Norm
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Online Jeff

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Re: emerald ash borer
« Reply #45 on: February 07, 2005, 09:57:37 pm »
Furby, this is a good place to input some ideas if you think you have some that could be effective.

This is a tough row ta hoe for everyone. Furby, yer giving mankind way to much credit though, the job of controling nature is one thing that I still think the good Lord keeps out of our hands and for good reason.
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Offline Paschale

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Re: emerald ash borer
« Reply #46 on: February 07, 2005, 10:07:05 pm »
I hope someone's working on a new variety of ash that doesn't appeal to the EAB's taste ::) ;) that can be used in the future to restore ash to our forests.

What I've heard, is that roughly 1% of ash trees for some reason don't attract the pest, or somehow the trees are immune to it.  The hope is that future forests could be generated from this gene pool.  I believe I've heard the same thing regarding the beech trees that are dying in Canada and the U.P., that 1% of native trees are immune.  Has anyone else heard this, or is it just a rumor?
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Offline Furby

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Re: emerald ash borer
« Reply #47 on: February 07, 2005, 11:27:31 pm »
This is a tough row ta hoe for everyone. Furby, yer giving mankind way to much credit though, the job of controling nature is one thing that I still think the good Lord keeps out of our hands and for good reason.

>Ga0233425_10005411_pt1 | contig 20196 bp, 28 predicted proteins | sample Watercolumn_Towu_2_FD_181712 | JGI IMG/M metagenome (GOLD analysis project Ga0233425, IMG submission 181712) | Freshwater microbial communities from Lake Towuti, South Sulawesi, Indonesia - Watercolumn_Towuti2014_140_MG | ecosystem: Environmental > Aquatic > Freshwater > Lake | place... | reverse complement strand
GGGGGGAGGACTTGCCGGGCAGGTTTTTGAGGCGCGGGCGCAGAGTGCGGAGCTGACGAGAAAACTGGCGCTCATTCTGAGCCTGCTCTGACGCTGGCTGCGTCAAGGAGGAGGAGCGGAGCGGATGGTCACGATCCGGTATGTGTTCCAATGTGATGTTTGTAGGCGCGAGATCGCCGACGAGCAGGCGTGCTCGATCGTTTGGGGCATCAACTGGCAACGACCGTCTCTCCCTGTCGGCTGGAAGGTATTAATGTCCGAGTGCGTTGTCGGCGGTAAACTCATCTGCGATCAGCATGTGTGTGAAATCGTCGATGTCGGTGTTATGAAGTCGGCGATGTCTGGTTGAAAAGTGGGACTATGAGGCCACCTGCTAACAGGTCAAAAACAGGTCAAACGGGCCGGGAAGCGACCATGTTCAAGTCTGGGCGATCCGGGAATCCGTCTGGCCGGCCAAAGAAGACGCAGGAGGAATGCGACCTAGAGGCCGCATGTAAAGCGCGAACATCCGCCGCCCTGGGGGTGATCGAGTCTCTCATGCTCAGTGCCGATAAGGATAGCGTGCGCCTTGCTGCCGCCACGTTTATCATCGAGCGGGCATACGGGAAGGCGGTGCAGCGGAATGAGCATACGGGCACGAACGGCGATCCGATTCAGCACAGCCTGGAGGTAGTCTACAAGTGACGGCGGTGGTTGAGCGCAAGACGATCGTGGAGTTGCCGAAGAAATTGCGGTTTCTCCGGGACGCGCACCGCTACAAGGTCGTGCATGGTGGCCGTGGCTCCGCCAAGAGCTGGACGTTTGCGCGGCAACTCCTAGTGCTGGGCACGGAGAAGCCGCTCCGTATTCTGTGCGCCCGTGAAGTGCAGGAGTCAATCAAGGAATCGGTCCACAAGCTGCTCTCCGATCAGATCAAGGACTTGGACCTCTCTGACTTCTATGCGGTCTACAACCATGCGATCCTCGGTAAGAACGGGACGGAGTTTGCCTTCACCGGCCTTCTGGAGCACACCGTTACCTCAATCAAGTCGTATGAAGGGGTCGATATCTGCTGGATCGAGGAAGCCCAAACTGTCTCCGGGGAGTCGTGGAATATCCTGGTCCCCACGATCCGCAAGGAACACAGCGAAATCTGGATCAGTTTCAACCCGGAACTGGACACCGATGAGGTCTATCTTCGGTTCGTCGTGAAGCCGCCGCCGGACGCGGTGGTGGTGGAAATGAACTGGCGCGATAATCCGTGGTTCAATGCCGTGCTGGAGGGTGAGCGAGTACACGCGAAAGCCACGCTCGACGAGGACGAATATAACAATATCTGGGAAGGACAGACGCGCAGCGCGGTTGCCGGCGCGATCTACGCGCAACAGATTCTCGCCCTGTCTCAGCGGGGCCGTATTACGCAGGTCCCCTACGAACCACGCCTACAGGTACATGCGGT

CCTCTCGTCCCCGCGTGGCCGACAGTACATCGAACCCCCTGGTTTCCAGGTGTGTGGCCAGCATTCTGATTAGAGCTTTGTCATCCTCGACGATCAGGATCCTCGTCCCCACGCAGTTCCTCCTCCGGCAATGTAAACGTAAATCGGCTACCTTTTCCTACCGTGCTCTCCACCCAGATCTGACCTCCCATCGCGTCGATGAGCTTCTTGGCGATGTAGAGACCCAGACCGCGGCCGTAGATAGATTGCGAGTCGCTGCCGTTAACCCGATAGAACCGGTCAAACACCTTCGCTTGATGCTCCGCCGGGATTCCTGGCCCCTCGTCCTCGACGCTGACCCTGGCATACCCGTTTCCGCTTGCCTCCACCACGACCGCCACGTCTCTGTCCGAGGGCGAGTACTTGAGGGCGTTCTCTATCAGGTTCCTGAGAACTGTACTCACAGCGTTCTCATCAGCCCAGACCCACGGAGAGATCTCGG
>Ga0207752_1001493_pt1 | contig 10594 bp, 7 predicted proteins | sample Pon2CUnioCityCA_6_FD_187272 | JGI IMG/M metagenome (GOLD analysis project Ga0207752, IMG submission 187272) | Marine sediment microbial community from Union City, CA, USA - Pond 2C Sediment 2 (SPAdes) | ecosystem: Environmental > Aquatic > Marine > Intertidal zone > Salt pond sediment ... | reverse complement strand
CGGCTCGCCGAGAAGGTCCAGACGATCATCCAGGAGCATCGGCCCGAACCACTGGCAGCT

EXACTLY!
I have NO faith in mankind anymore, and I'm not talking about controling nature. I highly doubt "nature" brought this bug to the states. Maybe it did, but I doubt it. And I highly doubt that "nature" spread it to the UP, but maybe. As you said else where, the straights of mackinaw are a perfect barrier.
It is mankind that we should be controlling. We could at the very least slow things. As it is, there is no reason for a quarantine, at least not in it's present locations. We don't know where all the infested areas are, yet we allow transportation of Ash in and out of areas that may be infested and are not under quarantine.


Shotgun,
I mean no disrespect by this, as I truly value your opions, but we are talking about the possible loss of up to 1 BILLION ash trees in the state of Michigan alone. My having "unreasonable expectations" that the state and federal agencies could have and still should be doing more, sounds like a joke to you? I understand things are being done, I'm not saying they are not. I belive more could be done to educate the public as they ARE, THE major means for the spread of this thing! The couple of seconds air time on SOME news channels, the once in a while artical in the paper, the websites that are slowly popping up, are not doing it fast enough. The state published brocures with a small amount of info, and sent them to places for poeple to "find" IF those people even knew about the EAB problem. Couldn't they send one to each mailbox instead?
We live in an era of instant communication, yet we can't find a way to get the word out about a major problem?
The state of the state address would be one possibility to get the word out to the few people who will be watching, but there are other ways as well. Why are there not commercials running during all the popular shows?


What we are doing now is mostly cleaning up in the wake, and buying time hoping man can come up with a chemical to stop the bug, why? We could have, and still can stop being responsible for widespread distribution of this bug. It won't stop it, but it sure as heck won't spread as fast!
If this were a deadly human virus..............we'd all be dead!

Offline estiers

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Re: emerald ash borer
« Reply #48 on: February 09, 2005, 07:51:58 am »